Bosnia and Herzegovina nervously awaits Islamic State women and children’s return
Senija Muhamedagic from Cazin in north-west Bosnia and Herzegovina is waiting for her daughter to finally come home.
Two years ago, Muhamedagic’s daughter, a former acolyte of the so-called Islamic State, escaped from an area controlled by the Islamist militant group. But she did not manage to get back to Bosnia and Herzegovina and is currently in a camp in Syria run by Kurdish and US forces.
She and two other Bosnian citizens sent a letter to the authorities more than six months ago, saying that they want to return to Bosnia and Herzegovina.
Muhamedagic’s daughter, who she did not want to name, said in the letter that she wants to come back with her children, that she regrets her decision to join a terrorist organisation in the Middle East, and that she is ready to face trial.
But the authorities have yet to find a way to bring her and dozens of other women and children back from the camps where they now live.
“We thought it would develop faster as far as our Ministry of Security and all that is concerned, but to this day, nothing has happened here,” Senija Muhamedagic told BIRN
She insisted that her daughter was aware that she had made bad decisions.
“Of course it took a lot of courage to write something, repent and ask for help,” she said.
Six months after the US authorities declared the fall of the so-called Islamic State, more than 100 men, women and children originally from Bosnia and Herzegovina are in camps in Syria.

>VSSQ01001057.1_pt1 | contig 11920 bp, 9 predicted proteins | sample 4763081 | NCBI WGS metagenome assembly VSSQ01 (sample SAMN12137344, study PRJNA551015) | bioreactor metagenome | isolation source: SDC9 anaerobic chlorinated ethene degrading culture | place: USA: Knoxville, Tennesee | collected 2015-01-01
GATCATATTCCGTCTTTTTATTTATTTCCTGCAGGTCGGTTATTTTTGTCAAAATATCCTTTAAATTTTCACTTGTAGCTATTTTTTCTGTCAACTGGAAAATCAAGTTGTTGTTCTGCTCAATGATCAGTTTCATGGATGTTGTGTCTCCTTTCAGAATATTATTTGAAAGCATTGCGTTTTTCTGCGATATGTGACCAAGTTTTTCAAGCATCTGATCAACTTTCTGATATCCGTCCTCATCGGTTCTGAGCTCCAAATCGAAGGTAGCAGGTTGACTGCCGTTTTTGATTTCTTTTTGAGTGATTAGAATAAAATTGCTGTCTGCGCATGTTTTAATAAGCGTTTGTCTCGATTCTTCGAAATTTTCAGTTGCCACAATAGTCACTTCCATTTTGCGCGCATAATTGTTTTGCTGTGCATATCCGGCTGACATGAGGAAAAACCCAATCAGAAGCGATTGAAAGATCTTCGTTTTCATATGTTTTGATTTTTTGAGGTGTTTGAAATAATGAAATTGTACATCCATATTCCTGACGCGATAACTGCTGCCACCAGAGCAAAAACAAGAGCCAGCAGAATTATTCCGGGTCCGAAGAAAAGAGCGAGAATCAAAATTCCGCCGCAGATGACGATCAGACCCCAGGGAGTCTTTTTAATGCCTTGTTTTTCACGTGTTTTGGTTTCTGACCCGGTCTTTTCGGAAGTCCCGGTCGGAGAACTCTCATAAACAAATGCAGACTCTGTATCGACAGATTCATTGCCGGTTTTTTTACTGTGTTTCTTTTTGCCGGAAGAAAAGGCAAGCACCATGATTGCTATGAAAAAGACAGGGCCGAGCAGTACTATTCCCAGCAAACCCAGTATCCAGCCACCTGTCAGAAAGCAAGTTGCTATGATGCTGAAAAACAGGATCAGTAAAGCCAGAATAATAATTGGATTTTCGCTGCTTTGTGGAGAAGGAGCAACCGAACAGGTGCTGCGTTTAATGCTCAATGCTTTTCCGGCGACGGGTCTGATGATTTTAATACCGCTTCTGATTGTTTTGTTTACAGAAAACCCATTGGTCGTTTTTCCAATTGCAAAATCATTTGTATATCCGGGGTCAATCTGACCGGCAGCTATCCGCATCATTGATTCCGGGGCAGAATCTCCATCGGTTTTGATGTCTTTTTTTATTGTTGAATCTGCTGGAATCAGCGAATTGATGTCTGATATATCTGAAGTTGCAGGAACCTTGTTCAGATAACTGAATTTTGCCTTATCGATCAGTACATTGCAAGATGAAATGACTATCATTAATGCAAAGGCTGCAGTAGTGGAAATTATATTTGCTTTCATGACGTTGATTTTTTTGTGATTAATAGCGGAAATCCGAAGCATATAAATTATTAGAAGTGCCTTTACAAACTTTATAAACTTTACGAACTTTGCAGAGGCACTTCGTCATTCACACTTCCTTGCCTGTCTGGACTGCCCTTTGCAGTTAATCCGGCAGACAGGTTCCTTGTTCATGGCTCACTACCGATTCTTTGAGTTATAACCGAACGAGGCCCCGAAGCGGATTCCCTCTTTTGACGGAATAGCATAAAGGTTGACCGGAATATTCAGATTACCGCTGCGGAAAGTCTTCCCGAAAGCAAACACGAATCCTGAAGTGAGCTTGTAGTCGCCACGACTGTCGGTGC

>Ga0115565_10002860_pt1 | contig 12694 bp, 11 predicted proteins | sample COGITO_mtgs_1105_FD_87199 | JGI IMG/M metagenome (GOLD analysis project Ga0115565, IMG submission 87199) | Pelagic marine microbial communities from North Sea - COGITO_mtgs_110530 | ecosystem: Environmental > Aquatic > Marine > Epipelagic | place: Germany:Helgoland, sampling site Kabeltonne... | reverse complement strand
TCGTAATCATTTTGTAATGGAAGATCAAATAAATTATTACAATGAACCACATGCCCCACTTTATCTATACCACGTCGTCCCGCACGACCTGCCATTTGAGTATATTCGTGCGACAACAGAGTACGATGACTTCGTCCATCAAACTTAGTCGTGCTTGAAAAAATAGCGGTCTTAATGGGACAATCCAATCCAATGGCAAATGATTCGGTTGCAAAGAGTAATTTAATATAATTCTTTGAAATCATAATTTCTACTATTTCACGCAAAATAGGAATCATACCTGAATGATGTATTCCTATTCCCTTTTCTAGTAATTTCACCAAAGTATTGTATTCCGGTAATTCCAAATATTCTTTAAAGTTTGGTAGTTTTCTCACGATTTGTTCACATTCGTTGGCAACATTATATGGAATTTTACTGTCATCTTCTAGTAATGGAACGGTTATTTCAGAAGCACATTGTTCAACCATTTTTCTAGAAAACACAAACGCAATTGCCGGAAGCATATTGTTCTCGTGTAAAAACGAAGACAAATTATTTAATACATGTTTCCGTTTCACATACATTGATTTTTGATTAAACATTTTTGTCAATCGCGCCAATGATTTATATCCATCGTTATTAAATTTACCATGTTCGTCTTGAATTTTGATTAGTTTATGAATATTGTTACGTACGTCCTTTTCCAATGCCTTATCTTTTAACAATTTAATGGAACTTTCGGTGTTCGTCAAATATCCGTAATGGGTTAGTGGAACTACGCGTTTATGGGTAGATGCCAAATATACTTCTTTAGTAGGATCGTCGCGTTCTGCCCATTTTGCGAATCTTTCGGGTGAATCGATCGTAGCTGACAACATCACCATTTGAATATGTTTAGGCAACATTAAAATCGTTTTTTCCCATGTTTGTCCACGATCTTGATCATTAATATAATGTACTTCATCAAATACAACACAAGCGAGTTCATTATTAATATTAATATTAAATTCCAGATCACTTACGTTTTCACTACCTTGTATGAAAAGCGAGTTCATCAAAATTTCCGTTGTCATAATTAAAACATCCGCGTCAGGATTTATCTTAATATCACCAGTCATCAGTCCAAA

The Sarajevo authorities face several major challenges – how to confirm the identities of Syrian-born children of Bosnian citizens, how to care for the former ISIS followers when they get back to Bosnia and Herzegovina, and – one of the most sensitive questions – whether to prosecute the women who are returning.
For months, humanitarian organisations have been warning states to speed up the process of bringing back their citizens, former residents of the so-called Islamic State, as living conditions in the camps have become increasingly poor, particularly for children.
The al-Hol Camp in north-eastern Syria currently houses more than 70,000 people, more than 90 per cent of whom are women and children.
The UN recently reported that around 390 children have died at al-Hol since the start of the year from treatable diseases. Senija Muhamedagic’s daughter and her four children are at the al-Roj camp, also in in north-eastern Syria, where conditions are somewhat better but still very difficult.
The authorities in Bosnia and Herzegovina have not yet officially announced when they expect the return of the women and children from the so-called Islamic State. The Ministry of Security, which is managing the process, rejected multiple requests from BIRN for an interview.
However, BIRN’s journalists were told in a number of unofficial conversations that the return of the women and children had been expected this summer. Institutions at the local level confirmed that their arrival is expected soon and that they are making rapid preparations. Among the returnees, according to experts, will be about 30 women, 70 children and about ten men.
BIRN has learned that security agencies have information that some of the women from Bosnia and Herzegovina who are currently in Syria participated in the fighting, and some were members of the so-called Sharia police force, which was responsible for numerous crimes against civilian.
In Bosnia and Herzegovina, no indictment or warrant has been issued for any woman so far, but lawyers explained that it is possible that some women will be prosecuted, not only for terrorism, but also for endangering the safety of children who were taken to the frontline territory controlled by Islamic State.
Source: Balkan Insight